All developers want to see their mobile apps take off. But it’s what happens after all the hard work, testing and final prep—and when—that can make or break their chances of success. Especially when it comes to launching and promoting those apps.
Timing is everything, according to app marketing and optimization firm Sensor Tower. Its new report on iOS apps, released Friday, suggests that weekends are the best time to plug those apps, in general. In most categories, that’s when people use them, make purchases and download new ones the most.
But not all apps and target audiences are the same, and results can vary from one type of app to another.
When We Buy, When We Download, And Why
Knowing when people are most likely to buy or download apps, and reaching them in those critical moments could be the critical difference between a lackluster showing and a runaway hit.
Sensor Tower, which supplies analytics and marketing insights, tasked its Data Science team with analyzing download figures and app revenue estimates for iOS apps in the U.S. across the first three months of this year.
We totaled the estimated weekly downloads and revenue for all iOS apps in the US, for each category. Then we broke down the downloads and revenue by day to see what percentage of the weekly total happened on each day.
Drilling down into the data, the team compared the daily breakdowns to identify the optimal days to promote apps across App Store categories.
In most cases, the findings lined up with common sense: Weekends were generally the best day to promote apps, particularly when it came to lifestyle-oriented apps.
But if people care about fun on the weekends, then they’re all about work during the week, with business apps doing well Monday through Friday. While they were at the office, they also tended to download finance apps, though they used them and made purchases through them on weekends. Users also tried to keep productivity up pretty consistently across the week and weekends, with usage and revenue holding fairly steady.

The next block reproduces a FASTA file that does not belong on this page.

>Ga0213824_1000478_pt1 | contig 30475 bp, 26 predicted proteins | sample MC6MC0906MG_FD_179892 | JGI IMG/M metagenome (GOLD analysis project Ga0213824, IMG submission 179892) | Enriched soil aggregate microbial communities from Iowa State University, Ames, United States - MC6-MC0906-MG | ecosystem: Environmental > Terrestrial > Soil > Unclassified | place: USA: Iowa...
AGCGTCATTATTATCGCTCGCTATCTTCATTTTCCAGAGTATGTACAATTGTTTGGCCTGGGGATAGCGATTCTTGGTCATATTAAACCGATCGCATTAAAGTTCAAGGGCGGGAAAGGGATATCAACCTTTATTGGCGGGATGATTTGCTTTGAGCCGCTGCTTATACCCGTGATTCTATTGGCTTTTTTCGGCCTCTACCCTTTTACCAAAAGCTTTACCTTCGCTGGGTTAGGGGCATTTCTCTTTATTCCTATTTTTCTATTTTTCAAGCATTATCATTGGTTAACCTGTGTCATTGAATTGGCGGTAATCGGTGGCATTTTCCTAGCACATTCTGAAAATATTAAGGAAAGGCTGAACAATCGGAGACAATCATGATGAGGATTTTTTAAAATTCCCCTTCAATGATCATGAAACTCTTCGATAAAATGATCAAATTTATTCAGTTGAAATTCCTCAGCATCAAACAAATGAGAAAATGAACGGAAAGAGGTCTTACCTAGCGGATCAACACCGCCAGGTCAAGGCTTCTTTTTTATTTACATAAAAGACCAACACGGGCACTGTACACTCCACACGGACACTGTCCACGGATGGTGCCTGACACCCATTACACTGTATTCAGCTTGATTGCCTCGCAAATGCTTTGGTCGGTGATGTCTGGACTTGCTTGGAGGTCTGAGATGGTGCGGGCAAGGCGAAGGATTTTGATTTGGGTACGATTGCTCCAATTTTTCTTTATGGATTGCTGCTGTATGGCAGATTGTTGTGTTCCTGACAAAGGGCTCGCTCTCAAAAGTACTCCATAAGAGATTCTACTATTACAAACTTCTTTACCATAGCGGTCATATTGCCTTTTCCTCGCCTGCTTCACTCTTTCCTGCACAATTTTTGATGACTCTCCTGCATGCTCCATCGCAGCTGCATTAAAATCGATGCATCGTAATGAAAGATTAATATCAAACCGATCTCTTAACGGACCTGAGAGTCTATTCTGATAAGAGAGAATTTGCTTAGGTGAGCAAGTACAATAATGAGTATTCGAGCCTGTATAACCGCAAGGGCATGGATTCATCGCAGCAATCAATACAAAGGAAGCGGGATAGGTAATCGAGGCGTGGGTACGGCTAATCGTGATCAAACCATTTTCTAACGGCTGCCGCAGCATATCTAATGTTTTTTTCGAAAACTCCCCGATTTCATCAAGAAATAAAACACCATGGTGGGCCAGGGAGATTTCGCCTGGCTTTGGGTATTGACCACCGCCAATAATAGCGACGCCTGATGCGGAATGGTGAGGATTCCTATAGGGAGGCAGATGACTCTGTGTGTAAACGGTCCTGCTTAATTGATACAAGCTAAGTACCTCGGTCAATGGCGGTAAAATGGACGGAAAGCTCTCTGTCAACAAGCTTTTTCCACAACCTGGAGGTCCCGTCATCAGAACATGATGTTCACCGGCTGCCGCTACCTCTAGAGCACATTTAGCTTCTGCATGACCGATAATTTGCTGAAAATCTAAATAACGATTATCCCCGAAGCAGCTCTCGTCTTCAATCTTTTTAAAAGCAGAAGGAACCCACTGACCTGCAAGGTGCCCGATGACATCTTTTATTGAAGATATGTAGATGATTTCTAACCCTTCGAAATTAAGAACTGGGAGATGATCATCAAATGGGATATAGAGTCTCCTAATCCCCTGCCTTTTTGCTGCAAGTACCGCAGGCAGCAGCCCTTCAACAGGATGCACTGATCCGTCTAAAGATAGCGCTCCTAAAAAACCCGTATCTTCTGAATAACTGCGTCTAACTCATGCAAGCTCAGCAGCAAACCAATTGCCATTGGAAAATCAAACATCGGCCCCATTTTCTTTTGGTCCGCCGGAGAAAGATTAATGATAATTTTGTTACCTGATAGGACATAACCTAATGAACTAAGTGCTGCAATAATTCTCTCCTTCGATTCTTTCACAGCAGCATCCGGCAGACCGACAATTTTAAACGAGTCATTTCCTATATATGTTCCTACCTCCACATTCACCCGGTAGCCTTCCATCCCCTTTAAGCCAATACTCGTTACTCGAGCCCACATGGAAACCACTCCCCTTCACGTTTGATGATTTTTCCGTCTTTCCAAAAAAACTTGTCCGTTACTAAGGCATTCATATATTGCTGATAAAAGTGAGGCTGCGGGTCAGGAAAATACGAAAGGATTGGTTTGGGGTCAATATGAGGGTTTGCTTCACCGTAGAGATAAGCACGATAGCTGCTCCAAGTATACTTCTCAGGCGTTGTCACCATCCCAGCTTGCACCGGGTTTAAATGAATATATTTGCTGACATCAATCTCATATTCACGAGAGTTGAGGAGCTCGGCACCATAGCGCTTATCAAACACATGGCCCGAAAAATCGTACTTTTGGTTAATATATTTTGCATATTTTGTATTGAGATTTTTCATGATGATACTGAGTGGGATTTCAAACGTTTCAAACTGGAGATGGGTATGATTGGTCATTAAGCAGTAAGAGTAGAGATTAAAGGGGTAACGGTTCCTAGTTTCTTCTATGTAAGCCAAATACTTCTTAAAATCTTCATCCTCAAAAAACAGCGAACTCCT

Medical apps, however, offer sporadic results. They peaked in downloads on Sundays, but for revenue, they inexplicably hopped between Sunday to Wednesday and Thursday.
To drill down into the data further or explore other app categories, check out Sensor Tower’s report.
Timing App Launches
The information should help hone marketing efforts, particularly when it comes to plugging previously released applications. Timing and promoting an app launch or new update, might be trickier.
iPhone app makers often don’t always know precisely when Apple will approve their apps and funnel them into the App Store. While the company offers a tool that shows what percentage of apps have been approved over the preceding 5 days on its developer site, the company also states that, “because every app submitted is different, there’s no set review time.”
According to Shiny Development, which collects information based on community feedback, App Store reviews take 8 days on average for mobile apps. (For Mac applications, the process takes just 5 days.)
That’s much better than the months-long delays and opaque communication Apple used to put developers through a few years ago. But it’s still no comparison to the two to three hours it takes Android developers to breeze through Google Play’s review process. And if Apple takes issue with anything, the complication could stretch out that timeline even further.
Following the App Store Review Guidelines to the letter should help streamline things as much as possible. In addition, Apple offers a way for developers to set a future release date for their apps. If they allow plenty of time for review, they can plan their marketing activities accordingly. It also wouldn’t hurt to cross those fingers and hope no problems come up that derail things.
Then maybe, just maybe, they can actually take advantage of the launch window to hit that weekend rush.
Lead photo by Jason A Howie; charts courtesy of Sensor Tower